As we continued our tour, I stood amazed when I entered the infamous Painted Hall with its black and white marble floor and that grandiose staircase fit for a King. Then you have that richly painted ceiling depicting the life of Julius Caesar and beautiful works of art and sculptures galore and vast wall paintings to keep your eyes busy.
You might recognize the Painted Hall scene from the 2005 Joe Wright’s film version of Pride and Prejudice starring Keira Knightly and Matthew McFadyen. In fact, the Chatsworth House was used as Mr. Darcey’s place of residence which many believe Jane Austen based her book idea of Pemberley on this very house. You will also recognize from the movie the Cascade scene in the gardens behind the house which was my favorite part of the entire visit. At the top of the hill is the willow tree Fountain with a rushing sheet of water cascading down over elegant steps which feeds into another fountain on the South lawn called the Sea Horse Fountain. But it doesn’t stop there as there are countless landscapes throughout the property such as the maze and the monkey puzzle, the Greek Altar which all are surrounded by beautiful woods and forests and who could forget those tapered trees? In the Canal Pond situated on the west side of the house is the beautiful Emperor Fountain that is the most photographed scenery at the Chatsworth and I also loved the Flora’s Temple that frames the carved statue of Flora which is one of the few sculptures that survived from the 1st Duke’s garden. It’s also the place you will find the minstrels playing the wind-up music box. The minstrel was more than happy to smile for the camera.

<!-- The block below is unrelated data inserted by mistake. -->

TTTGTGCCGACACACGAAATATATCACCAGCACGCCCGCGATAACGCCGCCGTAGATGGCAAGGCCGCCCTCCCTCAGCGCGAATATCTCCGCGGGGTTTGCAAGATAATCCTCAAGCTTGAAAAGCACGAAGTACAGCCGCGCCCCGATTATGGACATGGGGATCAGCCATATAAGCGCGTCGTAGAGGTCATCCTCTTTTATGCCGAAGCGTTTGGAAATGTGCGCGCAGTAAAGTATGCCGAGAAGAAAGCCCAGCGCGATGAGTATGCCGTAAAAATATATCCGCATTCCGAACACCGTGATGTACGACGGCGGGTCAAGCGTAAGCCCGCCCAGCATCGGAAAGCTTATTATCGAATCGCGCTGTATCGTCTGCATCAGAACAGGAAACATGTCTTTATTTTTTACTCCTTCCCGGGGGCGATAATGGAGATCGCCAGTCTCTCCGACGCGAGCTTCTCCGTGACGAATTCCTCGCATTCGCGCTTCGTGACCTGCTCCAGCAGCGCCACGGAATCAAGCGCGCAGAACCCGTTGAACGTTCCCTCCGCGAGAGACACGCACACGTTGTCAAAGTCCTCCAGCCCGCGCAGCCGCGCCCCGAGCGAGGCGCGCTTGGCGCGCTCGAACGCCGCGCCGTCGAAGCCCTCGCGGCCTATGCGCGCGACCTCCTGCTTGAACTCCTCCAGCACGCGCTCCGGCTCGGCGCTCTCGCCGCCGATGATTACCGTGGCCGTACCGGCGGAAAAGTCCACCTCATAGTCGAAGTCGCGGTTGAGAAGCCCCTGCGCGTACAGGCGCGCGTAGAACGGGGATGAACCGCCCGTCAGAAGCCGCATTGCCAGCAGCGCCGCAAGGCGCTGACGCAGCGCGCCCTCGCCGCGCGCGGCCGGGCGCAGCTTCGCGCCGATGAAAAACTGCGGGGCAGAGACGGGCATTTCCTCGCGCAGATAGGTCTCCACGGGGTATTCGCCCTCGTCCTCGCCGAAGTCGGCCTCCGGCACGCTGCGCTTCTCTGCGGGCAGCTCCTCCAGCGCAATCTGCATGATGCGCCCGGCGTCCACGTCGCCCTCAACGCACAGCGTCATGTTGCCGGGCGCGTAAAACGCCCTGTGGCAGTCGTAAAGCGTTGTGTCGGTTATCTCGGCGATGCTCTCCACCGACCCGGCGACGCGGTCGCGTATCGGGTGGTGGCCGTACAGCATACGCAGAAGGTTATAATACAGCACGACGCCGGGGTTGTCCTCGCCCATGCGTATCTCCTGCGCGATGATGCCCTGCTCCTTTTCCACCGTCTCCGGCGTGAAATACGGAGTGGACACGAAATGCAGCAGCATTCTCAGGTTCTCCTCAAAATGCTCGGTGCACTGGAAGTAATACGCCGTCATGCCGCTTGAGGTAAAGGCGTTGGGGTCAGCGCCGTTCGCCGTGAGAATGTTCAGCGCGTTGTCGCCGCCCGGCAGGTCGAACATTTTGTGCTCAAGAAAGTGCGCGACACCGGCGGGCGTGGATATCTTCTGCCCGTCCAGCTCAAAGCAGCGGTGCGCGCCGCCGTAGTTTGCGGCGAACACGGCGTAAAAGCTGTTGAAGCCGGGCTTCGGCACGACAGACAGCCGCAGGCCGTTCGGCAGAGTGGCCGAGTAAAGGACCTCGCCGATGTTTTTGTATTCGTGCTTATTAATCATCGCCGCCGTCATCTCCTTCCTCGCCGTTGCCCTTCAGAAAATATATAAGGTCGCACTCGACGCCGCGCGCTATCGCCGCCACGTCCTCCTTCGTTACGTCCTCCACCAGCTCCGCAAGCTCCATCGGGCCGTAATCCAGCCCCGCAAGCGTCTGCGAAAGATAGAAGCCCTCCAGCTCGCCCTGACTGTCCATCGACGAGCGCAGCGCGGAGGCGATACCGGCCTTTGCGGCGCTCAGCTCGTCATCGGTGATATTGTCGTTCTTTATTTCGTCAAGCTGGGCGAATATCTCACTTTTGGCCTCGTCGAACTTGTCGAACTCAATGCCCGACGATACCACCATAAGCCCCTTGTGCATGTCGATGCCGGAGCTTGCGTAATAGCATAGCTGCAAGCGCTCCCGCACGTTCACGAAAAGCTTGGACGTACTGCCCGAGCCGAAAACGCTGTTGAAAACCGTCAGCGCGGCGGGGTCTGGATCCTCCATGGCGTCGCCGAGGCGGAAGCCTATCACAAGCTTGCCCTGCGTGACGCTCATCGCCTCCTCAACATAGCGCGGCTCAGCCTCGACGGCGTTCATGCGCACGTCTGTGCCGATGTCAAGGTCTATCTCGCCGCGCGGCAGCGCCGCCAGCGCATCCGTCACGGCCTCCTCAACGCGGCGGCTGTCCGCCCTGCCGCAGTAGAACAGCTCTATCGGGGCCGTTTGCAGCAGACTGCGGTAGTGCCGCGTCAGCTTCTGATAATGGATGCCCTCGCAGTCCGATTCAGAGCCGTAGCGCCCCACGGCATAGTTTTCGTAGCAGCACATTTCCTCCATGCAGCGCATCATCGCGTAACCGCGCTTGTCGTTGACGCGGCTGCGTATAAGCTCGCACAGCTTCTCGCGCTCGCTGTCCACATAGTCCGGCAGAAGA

I cannot end my blog without telling you which room in the Chatsworth house is my favorite. It almost goes without saying that is if you know me. When I turned the corner and saw the grand piano placed near the entrance to the room, I had to stop and study the area thoroughly. It wasn’t the music room, but a room exquisite and lavishly decorated with rare artifacts and books. The Library! This particular library out of several at Chatsworth, houses 40,000 books and is the largest and most significant collection of literary rarities and among that huge collection are books handmade by monks from the Middle Ages and its been said there is a book of magic known as The Key of Solomon in which spells were written in Latin. The age of this particular book goes back to over 500 years.
I admired the dark wooden shelves and the different sitting areas where one could spend an entire day thumbing through yellowing pages or playing the piano as the sun sets over the beautiful rolling hills. As a musician and writer, this is what a paradise room would be to someone like me. To conclude, there are many extending qualities with the Biltmore and Chatsworth with the Biltmore being the largest estate in America and the Chatsworth being the largest among the two and much of the décor found at Chatsworth does not exist in the Biltmore but both have substantial character of their own and I feel honored to have seen both.